A sudden and successful end to the war would be disastrous for the GOA, contractors, the military, all of the government agencies and many NGOs. An expensive stalemate with a reduction in friendly casualties (2006 levels would be fine) to keep the cash flowing and the need for lots of expat soldiers and PSCs is what’s wanted. Just enough combat to bloody the militaries (US & NATO) and justify the gongs, new gear and extra senior officers without putting too big a strain on the forces.

TJM December 18, 2010 at 11:18 pm

Those are some eye-catching assertions. If you have evidence to back it up, this could be quite a news story.

JYD December 19, 2010 at 12:40 am


While not claiming to speak for the AfPak policy makers, I’ll take a shot at your following poser:

A key prerequisite for a successful fight against AQ in Pakistan is to persuade Pak’s military-intel establishment to decisively abandon jihadists as a policy tool. It is the Pakmil’s continued dalliance with these actors that is behind that country’s passive-aggressive behavior i.e. episodic cooperation accompanied by subterfuge and even outright help to jihadists killing US troops.

Since the “with us or against us” threats after 9/11, US policy makers have tacitly chosen not to use the ultimate leverage against Pakistan to force it to stop supporting the Afghan Taliban or the Haqqanis.

Short of issuing an ultimatum, the only thing that could change the Pakistani establishment’s mind with respect to the Afg Taliban and the Haqqanis is a demonstrated US determination to never allow the core elements of these groups to come to power in Afghanistan.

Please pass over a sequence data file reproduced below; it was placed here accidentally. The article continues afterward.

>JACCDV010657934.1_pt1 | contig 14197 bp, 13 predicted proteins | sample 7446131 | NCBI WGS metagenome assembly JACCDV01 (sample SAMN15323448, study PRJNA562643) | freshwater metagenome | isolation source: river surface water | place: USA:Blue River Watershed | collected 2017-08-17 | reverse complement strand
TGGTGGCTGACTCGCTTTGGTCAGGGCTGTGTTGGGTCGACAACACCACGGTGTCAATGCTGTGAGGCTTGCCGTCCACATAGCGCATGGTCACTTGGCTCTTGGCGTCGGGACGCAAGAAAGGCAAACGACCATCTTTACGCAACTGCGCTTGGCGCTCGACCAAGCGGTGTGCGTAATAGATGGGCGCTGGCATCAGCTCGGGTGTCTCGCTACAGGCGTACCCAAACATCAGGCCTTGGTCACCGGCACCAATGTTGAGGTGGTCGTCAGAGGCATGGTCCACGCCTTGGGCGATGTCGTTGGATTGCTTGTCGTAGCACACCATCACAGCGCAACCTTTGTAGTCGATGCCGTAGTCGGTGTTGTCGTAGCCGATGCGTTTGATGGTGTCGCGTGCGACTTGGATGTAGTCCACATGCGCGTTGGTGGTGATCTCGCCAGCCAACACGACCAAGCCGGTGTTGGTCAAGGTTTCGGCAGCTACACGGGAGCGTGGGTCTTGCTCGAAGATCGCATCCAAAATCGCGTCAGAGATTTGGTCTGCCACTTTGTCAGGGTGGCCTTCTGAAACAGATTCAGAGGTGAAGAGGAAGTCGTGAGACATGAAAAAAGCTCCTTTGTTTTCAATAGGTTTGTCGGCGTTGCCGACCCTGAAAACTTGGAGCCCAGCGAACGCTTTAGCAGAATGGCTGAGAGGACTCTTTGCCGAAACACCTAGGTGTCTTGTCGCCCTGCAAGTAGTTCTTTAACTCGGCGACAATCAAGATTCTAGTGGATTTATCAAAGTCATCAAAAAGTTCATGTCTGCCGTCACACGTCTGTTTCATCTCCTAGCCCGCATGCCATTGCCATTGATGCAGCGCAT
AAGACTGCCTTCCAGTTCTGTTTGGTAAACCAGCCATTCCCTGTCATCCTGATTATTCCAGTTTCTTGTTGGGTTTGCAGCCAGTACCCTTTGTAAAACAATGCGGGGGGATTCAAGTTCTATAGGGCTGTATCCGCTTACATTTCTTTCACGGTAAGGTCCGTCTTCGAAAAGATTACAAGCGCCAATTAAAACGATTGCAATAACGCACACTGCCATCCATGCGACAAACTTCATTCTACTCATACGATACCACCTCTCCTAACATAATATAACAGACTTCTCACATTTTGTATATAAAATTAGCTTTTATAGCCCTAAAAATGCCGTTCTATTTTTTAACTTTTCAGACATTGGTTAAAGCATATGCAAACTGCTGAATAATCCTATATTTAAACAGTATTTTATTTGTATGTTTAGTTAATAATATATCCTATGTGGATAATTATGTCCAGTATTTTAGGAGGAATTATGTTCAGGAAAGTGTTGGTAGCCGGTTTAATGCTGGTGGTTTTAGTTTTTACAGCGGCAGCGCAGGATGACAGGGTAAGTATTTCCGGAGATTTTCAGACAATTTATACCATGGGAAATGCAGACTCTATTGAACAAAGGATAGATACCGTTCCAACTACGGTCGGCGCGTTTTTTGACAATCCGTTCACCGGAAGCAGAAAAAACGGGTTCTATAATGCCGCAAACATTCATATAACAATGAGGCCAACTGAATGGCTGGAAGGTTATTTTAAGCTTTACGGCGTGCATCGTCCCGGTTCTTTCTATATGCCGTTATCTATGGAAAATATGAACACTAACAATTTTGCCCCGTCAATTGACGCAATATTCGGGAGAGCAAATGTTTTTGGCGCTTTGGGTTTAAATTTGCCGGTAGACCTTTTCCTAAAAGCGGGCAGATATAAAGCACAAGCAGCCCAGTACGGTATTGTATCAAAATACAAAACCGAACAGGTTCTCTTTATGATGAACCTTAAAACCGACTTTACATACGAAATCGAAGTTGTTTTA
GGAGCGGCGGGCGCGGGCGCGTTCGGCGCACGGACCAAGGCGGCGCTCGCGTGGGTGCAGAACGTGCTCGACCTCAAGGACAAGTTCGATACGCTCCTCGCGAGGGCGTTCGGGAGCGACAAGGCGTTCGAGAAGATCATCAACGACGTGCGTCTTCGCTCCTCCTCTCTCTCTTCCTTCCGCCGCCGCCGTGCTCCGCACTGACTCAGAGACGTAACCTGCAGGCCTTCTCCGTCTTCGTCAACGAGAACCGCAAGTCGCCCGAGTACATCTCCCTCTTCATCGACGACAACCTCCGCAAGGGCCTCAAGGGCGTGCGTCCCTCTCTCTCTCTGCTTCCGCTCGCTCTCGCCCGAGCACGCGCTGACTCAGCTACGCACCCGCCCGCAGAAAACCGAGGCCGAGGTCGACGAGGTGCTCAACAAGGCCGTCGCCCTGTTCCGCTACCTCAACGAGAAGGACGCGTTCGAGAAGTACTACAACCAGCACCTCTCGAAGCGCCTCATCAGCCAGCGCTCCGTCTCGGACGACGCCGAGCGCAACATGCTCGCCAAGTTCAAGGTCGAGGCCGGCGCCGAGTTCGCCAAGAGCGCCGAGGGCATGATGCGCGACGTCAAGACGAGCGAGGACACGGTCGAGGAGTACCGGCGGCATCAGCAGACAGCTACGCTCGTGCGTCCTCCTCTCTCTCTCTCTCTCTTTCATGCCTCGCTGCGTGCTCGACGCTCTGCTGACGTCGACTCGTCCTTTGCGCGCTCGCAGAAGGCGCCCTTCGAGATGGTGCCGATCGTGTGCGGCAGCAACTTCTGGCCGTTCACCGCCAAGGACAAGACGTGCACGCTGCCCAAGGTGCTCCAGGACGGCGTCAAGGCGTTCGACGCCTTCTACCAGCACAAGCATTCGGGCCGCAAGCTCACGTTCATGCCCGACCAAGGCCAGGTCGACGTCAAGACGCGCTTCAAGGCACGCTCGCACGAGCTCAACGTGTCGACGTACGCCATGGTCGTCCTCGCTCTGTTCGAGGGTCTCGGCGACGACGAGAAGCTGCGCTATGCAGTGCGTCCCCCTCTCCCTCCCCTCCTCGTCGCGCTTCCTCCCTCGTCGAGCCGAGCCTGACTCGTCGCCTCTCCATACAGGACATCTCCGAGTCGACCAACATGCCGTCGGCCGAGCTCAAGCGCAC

In other words, having 150K+ troops for 3-4 more years is the only way we can persuade the Paks that they cannot bet on the other side with the hopes that their proxies are months from taking Kabul.

Having enough US presence on the ground in Afghanistan to inflict enough pain on these proxies, combined with diplomatic, economic and multilateral carrots and sticks is the only “non-ultimatum/sanctions” way to make Pakistan do the necessary things.

BTW, Al Qaeda has expanded and metastized into something larger, amorphous yet more potent, in its years inside Pakistan. Were we to cut and run now, this would not merely relocate to Afghanistan but EXPAND into that country.

Joe Biden’s Counter Terror approach against THAT threat would be like peeing into a wild fire. After all, massive drone strikes and secret Special Forces raids did not stop the Times Square bomber or the numerous recent close calls. Whackamole simply cannot work and no responsible US President can or will cut corners to that extent.

P.S: See this excellent piece by a Pakistani reporter for more insight on the AQ threat in Pak

Boris Sizemore December 19, 2010 at 10:55 am

Policy Review-Exactly what it is not.